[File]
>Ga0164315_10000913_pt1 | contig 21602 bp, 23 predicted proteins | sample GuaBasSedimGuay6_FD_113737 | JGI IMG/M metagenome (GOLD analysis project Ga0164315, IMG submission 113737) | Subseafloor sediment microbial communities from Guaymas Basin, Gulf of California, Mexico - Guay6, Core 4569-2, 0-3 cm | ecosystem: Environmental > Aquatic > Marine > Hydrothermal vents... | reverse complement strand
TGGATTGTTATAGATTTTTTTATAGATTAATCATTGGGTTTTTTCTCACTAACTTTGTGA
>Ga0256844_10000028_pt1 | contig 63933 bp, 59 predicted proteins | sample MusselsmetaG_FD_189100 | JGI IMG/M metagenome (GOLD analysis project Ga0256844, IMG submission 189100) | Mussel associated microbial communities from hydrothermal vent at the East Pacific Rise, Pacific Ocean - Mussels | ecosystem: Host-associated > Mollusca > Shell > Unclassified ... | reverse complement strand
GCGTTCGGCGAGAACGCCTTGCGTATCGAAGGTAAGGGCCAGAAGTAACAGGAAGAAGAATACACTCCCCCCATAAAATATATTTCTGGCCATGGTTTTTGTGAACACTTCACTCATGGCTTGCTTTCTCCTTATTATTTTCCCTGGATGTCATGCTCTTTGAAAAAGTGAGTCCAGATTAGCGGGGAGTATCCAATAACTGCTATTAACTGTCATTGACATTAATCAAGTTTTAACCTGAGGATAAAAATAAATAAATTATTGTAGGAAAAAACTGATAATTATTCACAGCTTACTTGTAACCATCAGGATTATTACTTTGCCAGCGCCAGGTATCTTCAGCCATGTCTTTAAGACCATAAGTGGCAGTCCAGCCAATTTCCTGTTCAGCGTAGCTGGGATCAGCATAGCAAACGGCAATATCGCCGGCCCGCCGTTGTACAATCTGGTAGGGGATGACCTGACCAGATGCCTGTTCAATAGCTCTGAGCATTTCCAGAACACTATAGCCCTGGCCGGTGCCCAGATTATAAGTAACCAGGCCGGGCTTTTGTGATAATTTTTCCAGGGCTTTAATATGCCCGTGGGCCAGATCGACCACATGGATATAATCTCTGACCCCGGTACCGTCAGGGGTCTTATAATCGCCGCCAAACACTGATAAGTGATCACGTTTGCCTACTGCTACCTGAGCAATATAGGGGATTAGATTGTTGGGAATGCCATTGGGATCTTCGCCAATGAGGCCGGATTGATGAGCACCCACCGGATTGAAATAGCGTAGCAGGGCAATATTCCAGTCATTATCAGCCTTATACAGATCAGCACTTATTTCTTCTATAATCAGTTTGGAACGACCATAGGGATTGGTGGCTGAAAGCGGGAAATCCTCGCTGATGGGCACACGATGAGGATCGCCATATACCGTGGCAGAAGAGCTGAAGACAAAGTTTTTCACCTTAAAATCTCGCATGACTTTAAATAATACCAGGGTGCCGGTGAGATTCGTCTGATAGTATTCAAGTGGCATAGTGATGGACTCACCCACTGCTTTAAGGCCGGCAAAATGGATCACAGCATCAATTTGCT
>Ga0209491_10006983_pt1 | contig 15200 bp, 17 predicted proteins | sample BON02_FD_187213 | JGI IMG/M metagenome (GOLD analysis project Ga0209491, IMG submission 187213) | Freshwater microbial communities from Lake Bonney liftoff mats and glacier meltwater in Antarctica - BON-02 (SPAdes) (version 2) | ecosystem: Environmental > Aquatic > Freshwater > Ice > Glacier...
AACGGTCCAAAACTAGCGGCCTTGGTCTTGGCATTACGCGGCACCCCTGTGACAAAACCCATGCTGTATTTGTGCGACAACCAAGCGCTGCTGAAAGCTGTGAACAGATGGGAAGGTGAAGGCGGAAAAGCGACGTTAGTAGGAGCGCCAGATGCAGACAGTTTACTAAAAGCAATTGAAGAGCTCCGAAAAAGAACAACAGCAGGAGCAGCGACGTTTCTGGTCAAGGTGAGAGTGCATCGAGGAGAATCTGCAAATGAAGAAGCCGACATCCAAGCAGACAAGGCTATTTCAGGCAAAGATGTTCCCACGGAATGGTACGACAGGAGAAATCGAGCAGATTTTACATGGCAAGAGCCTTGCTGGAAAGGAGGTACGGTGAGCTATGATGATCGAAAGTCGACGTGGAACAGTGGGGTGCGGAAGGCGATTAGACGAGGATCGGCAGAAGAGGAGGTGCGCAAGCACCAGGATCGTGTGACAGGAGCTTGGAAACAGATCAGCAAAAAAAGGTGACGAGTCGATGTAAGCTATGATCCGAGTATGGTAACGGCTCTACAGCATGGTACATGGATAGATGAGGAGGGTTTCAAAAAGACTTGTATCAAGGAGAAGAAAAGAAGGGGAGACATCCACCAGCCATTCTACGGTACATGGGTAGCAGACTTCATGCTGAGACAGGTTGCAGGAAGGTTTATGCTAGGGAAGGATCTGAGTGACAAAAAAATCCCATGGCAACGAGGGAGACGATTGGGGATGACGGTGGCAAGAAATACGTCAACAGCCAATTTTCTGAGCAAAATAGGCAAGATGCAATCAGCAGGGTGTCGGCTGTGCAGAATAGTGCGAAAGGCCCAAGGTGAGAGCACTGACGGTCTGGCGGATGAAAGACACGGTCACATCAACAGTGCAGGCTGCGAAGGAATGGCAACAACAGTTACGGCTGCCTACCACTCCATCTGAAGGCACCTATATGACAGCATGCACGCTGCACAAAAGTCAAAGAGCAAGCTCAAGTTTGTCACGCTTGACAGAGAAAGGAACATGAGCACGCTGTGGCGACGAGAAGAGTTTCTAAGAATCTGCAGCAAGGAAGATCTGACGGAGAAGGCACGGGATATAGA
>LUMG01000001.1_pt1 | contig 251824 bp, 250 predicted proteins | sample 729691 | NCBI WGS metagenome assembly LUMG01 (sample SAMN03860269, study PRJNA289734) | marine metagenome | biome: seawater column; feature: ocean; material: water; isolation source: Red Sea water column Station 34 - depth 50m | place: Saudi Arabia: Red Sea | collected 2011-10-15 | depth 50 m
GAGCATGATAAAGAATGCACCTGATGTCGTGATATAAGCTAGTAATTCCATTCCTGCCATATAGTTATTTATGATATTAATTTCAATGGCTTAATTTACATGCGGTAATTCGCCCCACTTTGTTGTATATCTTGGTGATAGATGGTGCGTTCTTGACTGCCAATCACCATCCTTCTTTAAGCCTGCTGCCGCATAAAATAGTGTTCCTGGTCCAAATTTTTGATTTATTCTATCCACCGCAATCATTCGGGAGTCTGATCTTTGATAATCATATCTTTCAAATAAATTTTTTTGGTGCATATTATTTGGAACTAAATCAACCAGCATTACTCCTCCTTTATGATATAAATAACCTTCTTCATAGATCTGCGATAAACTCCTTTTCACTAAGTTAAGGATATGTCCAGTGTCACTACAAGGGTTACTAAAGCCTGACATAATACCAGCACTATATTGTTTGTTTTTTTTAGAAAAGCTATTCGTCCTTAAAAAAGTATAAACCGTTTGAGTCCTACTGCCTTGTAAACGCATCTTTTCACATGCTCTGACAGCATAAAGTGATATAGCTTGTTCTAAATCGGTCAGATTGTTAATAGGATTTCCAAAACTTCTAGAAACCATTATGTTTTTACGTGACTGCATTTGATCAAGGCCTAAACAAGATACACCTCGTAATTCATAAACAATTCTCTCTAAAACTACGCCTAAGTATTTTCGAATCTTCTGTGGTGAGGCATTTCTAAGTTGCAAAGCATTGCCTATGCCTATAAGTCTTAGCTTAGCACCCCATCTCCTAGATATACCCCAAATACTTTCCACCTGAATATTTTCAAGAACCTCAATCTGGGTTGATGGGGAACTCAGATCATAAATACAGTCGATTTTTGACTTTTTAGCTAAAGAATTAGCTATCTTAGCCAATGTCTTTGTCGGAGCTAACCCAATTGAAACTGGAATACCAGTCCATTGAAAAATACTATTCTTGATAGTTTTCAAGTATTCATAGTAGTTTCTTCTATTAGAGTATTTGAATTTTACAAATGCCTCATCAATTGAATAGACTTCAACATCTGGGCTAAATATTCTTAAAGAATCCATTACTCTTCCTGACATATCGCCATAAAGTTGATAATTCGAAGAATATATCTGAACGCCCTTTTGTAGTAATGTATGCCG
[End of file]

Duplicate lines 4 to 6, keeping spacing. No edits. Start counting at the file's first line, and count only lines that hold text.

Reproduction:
GCGTTCGGCGAGAACGCCTTGCGTATCGAAGGTAAGGGCCAGAAGTAACAGGAAGAAGAATACACTCCCCCCATAAAATATATTTCTGGCCATGGTTTTTGTGAACACTTCACTCATGGCTTGCTTTCTCCTTATTATTTTCCCTGGATGTCATGCTCTTTGAAAAAGTGAGTCCAGATTAGCGGGGAGTATCCAATAACTGCTATTAACTGTCATTGACATTAATCAAGTTTTAACCTGAGGATAAAAATAAATAAATTATTGTAGGAAAAAACTGATAATTATTCACAGCTTACTTGTAACCATCAGGATTATTACTTTGCCAGCGCCAGGTATCTTCAGCCATGTCTTTAAGACCATAAGTGGCAGTCCAGCCAATTTCCTGTTCAGCGTAGCTGGGATCAGCATAGCAAACGGCAATATCGCCGGCCCGCCGTTGTACAATCTGGTAGGGGATGACCTGACCAGATGCCTGTTCAATAGCTCTGAGCATTTCCAGAACACTATAGCCCTGGCCGGTGCCCAGATTATAAGTAACCAGGCCGGGCTTTTGTGATAATTTTTCCAGGGCTTTAATATGCCCGTGGGCCAGATCGACCACATGGATATAATCTCTGACCCCGGTACCGTCAGGGGTCTTATAATCGCCGCCAAACACTGATAAGTGATCACGTTTGCCTACTGCTACCTGAGCAATATAGGGGATTAGATTGTTGGGAATGCCATTGGGATCTTCGCCAATGAGGCCGGATTGATGAGCACCCACCGGATTGAAATAGCGTAGCAGGGCAATATTCCAGTCATTATCAGCCTTATACAGATCAGCACTTATTTCTTCTATAATCAGTTTGGAACGACCATAGGGATTGGTGGCTGAAAGCGGGAAATCCTCGCTGATGGGCACACGATGAGGATCGCCATATACCGTGGCAGAAGAGCTGAAGACAAAGTTTTTCACCTTAAAATCTCGCATGACTTTAAATAATACCAGGGTGCCGGTGAGATTCGTCTGATAGTATTCAAGTGGCATAGTGATGGACTCACCCACTGCTTTAAGGCCGGCAAAATGGATCACAGCATCAATTTGCT
>Ga0209491_10006983_pt1 | contig 15200 bp, 17 predicted proteins | sample BON02_FD_187213 | JGI IMG/M metagenome (GOLD analysis project Ga0209491, IMG submission 187213) | Freshwater microbial communities from Lake Bonney liftoff mats and glacier meltwater in Antarctica - BON-02 (SPAdes) (version 2) | ecosystem: Environmental > Aquatic > Freshwater > Ice > Glacier...
AACGGTCCAAAACTAGCGGCCTTGGTCTTGGCATTACGCGGCACCCCTGTGACAAAACCCATGCTGTATTTGTGCGACAACCAAGCGCTGCTGAAAGCTGTGAACAGATGGGAAGGTGAAGGCGGAAAAGCGACGTTAGTAGGAGCGCCAGATGCAGACAGTTTACTAAAAGCAATTGAAGAGCTCCGAAAAAGAACAACAGCAGGAGCAGCGACGTTTCTGGTCAAGGTGAGAGTGCATCGAGGAGAATCTGCAAATGAAGAAGCCGACATCCAAGCAGACAAGGCTATTTCAGGCAAAGATGTTCCCACGGAATGGTACGACAGGAGAAATCGAGCAGATTTTACATGGCAAGAGCCTTGCTGGAAAGGAGGTACGGTGAGCTATGATGATCGAAAGTCGACGTGGAACAGTGGGGTGCGGAAGGCGATTAGACGAGGATCGGCAGAAGAGGAGGTGCGCAAGCACCAGGATCGTGTGACAGGAGCTTGGAAACAGATCAGCAAAAAAAGGTGACGAGTCGATGTAAGCTATGATCCGAGTATGGTAACGGCTCTACAGCATGGTACATGGATAGATGAGGAGGGTTTCAAAAAGACTTGTATCAAGGAGAAGAAAAGAAGGGGAGACATCCACCAGCCATTCTACGGTACATGGGTAGCAGACTTCATGCTGAGACAGGTTGCAGGAAGGTTTATGCTAGGGAAGGATCTGAGTGACAAAAAAATCCCATGGCAACGAGGGAGACGATTGGGGATGACGGTGGCAAGAAATACGTCAACAGCCAATTTTCTGAGCAAAATAGGCAAGATGCAATCAGCAGGGTGTCGGCTGTGCAGAATAGTGCGAAAGGCCCAAGGTGAGAGCACTGACGGTCTGGCGGATGAAAGACACGGTCACATCAACAGTGCAGGCTGCGAAGGAATGGCAACAACAGTTACGGCTGCCTACCACTCCATCTGAAGGCACCTATATGACAGCATGCACGCTGCACAAAAGTCAAAGAGCAAGCTCAAGTTTGTCACGCTTGACAGAGAAAGGAACATGAGCACGCTGTGGCGACGAGAAGAGTTTCTAAGAATCTGCAGCAAGGAAGATCTGACGGAGAAGGCACGGGATATAGA